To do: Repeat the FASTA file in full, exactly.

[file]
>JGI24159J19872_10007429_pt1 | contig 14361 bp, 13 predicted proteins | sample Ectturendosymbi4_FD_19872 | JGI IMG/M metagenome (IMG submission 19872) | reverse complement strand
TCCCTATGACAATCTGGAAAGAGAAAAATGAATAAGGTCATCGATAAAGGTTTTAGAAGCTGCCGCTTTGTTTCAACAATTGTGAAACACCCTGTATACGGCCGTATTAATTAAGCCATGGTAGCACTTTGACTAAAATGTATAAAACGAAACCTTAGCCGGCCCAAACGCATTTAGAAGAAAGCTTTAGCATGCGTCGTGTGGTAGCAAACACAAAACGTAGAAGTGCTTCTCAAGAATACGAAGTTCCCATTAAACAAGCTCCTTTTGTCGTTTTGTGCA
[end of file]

>JGI24159J19872_10007429_pt1 | contig 14361 bp, 13 predicted proteins | sample Ectturendosymbi4_FD_19872 | JGI IMG/M metagenome (IMG submission 19872) | reverse complement strand
TCCCTATGACAATCTGGAAAGAGAAAAATGAATAAGGTCATCGATAAAGGTTTTAGAAGCTGCCGCTTTGTTTCAACAATTGTGAAACACCCTGTATACGGCCGTATTAATTAAGCCATGGTAGCACTTTGACTAAAATGTATAAAACGAAACCTTAGCCGGCCCAAACGCATTTAGAAGAAAGCTTTAGCATGCGTCGTGTGGTAGCAAACACAAAACGTAGAAGTGCTTCTCAAGAATACGAAGTTCCCATTAAACAAGCTCCTTTTGTCGTTTTGTGCA